Updated: Feb 6, 2020
We all have heard the saying "You are what you eat," and I will also add: "We are HOW we eat." So what do both of these statements actually mean? Understanding the basics of digestion is crucial to developing healthy eating habits. Knowing what the body does with the food we consume and what it needs to function and stay healthy can mean a world of difference to our overall health.
I know this from the work I do with my nutrition clients. I witness them positively transform their lives every week, simply because they become educated about their own bodies and what they can do to heal themselves (learn more about holistic nutritional therapy) . I watch their fatigue, brain fog, sugar cravings, poor digestion, IBS, inflammation, mood issues, and chronic health issues melt away due to simple dietary changes. Why do I say "simple?" Because intuitive and common sense is simple: a healthy diet is and should be intuitive, natural, and straightforward.
The truth is that there aren't any shortcuts to healthy digestion or health in general. Anyone who tells you otherwise is either very misinformed or lying. Fad diets, quick fixes, extreme elimination of foods are not sustainable and are oftentimes unhealthy and even dangerous. Many of these diets subject the body and mind to a lot of stress, which is counterproductive to our health and weight loss in the long run. But this article isn't about that; it's about providing you with a few simple solutions to jumpstart your healthy eating habits and counter stressful and mindless eating.
Digestion Is a North to South Process
Where does digestion actually begin? It begins in the brain! Yes, in the brain. Think of the last time you were hungry and preparing some food. You were looking at the ingredients, arranging them, and preparing them for consumption. Seeing and touching the food caused salivation or perhaps your stomach to rumble. Whether you knew it or not, the process of digestion began the minute you saw your food, smelled it, and touched it. The body began to produce the necessary digestive juices and enzymes to prepare for the breakdown of the food you were about to consume. So it all started with your brain, a very important organ in the digestive process and one we have forgotten to include in the modern era, due to stress and the hustle and bustle of every day life.
We are a very busy and chronically stressed society, running from one place to the next, eating on the run, eating in the car, eating while watching TV or arguing with others, eating while we are on our phones or other electronic devices, eating too fast, and the list goes on and on. We do this day in and day out, wondering why we have digestive issues, weight gain, and other health problems.
So, it is important for us to understand that how we eat is just as important as what we eat. When we truly begin to understand that digestion begins in the brain, that sets the tone for the rest of the digestive process. Then we begin to change the way we interact with our food.
A Stressed State, the Doom of Digestion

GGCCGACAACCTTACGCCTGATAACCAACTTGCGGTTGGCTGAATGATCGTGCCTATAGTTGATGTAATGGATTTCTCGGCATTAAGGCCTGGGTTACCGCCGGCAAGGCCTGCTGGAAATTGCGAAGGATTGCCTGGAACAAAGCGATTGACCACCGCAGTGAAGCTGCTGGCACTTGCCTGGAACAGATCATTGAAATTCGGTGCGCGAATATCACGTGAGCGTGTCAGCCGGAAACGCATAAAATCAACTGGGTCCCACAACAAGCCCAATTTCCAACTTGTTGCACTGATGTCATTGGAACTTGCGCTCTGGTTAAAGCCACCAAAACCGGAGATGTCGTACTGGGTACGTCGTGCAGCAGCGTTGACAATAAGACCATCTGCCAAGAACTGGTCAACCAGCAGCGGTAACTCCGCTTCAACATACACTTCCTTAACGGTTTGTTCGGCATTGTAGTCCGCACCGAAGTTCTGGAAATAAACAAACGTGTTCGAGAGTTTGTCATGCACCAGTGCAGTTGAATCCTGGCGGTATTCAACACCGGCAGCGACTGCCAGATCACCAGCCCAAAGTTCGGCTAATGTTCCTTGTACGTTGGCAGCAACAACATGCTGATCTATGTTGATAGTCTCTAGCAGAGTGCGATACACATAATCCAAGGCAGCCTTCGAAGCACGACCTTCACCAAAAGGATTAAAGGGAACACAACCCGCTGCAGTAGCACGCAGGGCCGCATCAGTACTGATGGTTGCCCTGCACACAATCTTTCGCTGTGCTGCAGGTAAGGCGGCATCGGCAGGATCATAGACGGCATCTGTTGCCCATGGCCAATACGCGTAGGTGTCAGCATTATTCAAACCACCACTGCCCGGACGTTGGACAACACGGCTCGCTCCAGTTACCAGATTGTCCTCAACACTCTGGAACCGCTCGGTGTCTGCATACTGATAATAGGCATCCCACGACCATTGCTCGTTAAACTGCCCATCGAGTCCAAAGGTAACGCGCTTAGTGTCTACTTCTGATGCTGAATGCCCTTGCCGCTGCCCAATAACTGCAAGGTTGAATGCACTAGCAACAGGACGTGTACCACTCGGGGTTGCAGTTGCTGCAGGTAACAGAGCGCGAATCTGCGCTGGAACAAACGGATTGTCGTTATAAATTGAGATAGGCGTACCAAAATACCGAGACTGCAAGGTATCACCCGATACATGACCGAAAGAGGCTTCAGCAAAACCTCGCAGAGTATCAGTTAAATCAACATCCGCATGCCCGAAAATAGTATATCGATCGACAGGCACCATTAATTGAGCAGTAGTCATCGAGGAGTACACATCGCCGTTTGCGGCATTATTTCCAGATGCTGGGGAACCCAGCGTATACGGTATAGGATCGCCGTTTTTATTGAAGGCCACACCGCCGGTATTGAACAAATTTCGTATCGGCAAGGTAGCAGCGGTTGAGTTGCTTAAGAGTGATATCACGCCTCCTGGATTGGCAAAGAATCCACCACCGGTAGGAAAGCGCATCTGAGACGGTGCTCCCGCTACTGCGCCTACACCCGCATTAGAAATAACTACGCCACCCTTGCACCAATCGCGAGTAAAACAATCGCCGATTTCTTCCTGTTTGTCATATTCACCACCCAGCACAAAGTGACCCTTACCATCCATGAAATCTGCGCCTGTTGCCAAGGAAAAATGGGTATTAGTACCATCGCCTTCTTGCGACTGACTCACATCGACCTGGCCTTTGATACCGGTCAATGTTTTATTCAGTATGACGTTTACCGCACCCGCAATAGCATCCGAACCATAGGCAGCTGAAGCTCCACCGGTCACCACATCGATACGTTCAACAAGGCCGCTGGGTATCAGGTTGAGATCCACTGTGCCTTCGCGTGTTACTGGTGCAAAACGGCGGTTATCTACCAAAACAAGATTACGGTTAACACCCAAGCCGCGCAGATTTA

Our brain plays an important role in our ability to properly process our food. In order for the body to properly prepare itself for digestion, the mind needs to be present and in a relaxed state. Without getting too technical, the body needs to be in a parasympathetic (relaxed) or "rest and digest" state to produce saliva and hydrochloric acid. These are two very important digestive fluids that aid in proper digestion. They help with the breakdown of carbohydrates in the mouth and protein, carbohydrates, and fats in the stomach. When we are in a stressed state, our body's ability to digest food is greatly diminished.
The body is a very intelligent organism and prioritizes its functions in order of importance. Survival, especially fight or flight, will always be more important to the body, in the immediate moment, than resting and digesting. From an evolutionary perspective, it makes no sense to use precious energy on digestion if you're being chased by a tiger or bear. All the digestive processes stop when we are under stress because the body is preparing itself to fight or flee. It can't do both at the same time for functional reasons.
It's important to note here that we DO NOT digest while in fight or flight - only in rest and digest. So in order for us to properly process our food we must be relaxed, not stressed, angry, or in fear. What's even more interesting is that our limbic system (deep inside the brain) doesn't distinguish between being chased by a bear or getting into an argument with our friend. When we are under any kind of stress, the mind and body respond essentially the same way they have for thousands of years.
When the mind is in a stressed state, the sympathetic nervous system is activated, and it is responsible for preparing the body for fight or flight, not rest and digest. Many things in our day-to-day life trigger this state: traffic, bad weather, arguments, deadlines, feeling overwhelmed, negative self talk, financial worries, criticism, even media such as movies, the news, or social media.
We are frequently in a state of stress and way too often in this state while eating. Look at the diagram below which shows just some of the functions that occur when we are stressed or in a sympathet